From sand dunes to salt flats and rainbow-colored dirt, I was blown away by Death Valley’s diversity of landscapes. So much so that the photos from that brief trip became some of my favorites of the year. Needless to say, Death Valley did not disappoint. At least that’s what I thought! Quin, on the other hand, still wasn’t impressed. Which just goes to show, beauty really is in the eye of the beholder!

5: Rebel Without A Cause In Yosemite Valley

Cooling down in the Merced River in Yosemite National Park on one of the hottest days of the year.

I wasn’t supposed to be here, wading through the Merced River in the middle of Yosemite Valley, just a stone’s throw from the car. I was supposed to be checking a major bucket list item off my list. Namely standing on top of Yosemite’s most iconic feature – Half Dome. I had meticulously planned a 4-day backpacking trip that would have taken us past some of Yosemite’s most classic views and culminated in a summit of Half Dome. I’d applied for and received the coveted permits. Everything was good to go. And then, just like that, it wasn’t. And yes, it was all our fault.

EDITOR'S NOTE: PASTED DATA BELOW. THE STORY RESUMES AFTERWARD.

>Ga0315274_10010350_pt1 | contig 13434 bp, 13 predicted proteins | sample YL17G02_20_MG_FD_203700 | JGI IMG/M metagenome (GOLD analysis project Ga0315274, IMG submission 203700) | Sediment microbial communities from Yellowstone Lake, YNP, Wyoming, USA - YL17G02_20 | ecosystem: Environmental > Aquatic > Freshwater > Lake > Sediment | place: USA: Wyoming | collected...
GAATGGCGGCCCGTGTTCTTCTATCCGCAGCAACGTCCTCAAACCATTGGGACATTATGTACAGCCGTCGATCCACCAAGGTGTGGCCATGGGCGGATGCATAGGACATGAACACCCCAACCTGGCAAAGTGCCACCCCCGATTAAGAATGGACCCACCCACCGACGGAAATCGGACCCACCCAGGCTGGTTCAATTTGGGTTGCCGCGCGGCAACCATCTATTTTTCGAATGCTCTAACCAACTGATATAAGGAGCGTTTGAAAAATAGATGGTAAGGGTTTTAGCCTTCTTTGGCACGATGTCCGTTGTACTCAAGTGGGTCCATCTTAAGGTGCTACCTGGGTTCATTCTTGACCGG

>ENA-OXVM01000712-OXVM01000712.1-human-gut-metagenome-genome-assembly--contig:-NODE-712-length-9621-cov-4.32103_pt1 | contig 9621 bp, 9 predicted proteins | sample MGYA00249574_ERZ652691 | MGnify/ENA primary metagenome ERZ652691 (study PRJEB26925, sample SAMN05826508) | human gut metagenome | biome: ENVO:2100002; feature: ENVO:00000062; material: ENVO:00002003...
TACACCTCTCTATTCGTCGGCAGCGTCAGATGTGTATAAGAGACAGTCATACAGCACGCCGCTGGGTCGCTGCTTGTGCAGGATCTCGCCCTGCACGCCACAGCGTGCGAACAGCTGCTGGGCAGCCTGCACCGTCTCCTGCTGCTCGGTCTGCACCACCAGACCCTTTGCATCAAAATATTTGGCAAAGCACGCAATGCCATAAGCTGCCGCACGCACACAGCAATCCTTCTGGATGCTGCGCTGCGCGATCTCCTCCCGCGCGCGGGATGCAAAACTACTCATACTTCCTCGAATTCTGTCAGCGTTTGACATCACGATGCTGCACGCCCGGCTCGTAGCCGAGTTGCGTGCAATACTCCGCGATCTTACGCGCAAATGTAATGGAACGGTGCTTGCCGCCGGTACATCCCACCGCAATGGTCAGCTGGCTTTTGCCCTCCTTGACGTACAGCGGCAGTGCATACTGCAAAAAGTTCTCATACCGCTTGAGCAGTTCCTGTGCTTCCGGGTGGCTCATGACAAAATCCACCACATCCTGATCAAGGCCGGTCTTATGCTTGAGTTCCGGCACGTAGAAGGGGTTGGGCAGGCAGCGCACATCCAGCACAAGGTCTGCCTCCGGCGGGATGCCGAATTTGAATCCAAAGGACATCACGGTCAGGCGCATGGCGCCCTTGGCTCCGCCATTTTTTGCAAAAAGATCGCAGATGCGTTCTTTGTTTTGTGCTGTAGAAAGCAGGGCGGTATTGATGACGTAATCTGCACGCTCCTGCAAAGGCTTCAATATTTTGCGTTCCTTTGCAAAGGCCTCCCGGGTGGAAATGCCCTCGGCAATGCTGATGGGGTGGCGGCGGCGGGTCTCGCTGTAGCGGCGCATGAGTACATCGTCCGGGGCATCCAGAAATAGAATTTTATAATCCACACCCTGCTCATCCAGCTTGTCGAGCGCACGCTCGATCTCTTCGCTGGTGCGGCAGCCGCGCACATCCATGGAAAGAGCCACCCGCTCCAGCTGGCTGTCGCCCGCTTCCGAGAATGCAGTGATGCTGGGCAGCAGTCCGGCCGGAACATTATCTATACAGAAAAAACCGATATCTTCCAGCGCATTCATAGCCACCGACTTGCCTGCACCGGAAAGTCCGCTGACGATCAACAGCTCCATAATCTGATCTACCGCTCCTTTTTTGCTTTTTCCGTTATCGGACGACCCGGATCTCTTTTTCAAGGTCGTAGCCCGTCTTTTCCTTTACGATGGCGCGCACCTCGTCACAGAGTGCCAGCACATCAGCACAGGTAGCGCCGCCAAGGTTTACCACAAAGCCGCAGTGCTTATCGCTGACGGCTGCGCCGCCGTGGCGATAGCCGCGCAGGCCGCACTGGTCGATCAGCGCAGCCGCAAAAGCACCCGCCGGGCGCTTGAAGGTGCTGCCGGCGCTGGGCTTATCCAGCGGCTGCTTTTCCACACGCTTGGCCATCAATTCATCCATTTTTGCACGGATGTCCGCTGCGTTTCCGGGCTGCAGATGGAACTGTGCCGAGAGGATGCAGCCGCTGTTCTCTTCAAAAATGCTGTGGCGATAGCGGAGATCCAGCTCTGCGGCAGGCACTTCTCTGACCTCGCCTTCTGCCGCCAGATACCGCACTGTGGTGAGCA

Before I start, there are two things that you have to know. First, car camping (including camper vans) is prohibited within Yosemite National Park. Second, in response to COVID-19, access to Yosemite Park in the summer of 2021 was severely limited. To enter the park in the summer of 2021, you were required to have a day-use reservation (which were nearly impossible to get); be staying at an accommodation within the park (which were all booked out); or have a wilderness or Half Dome permit (which we had).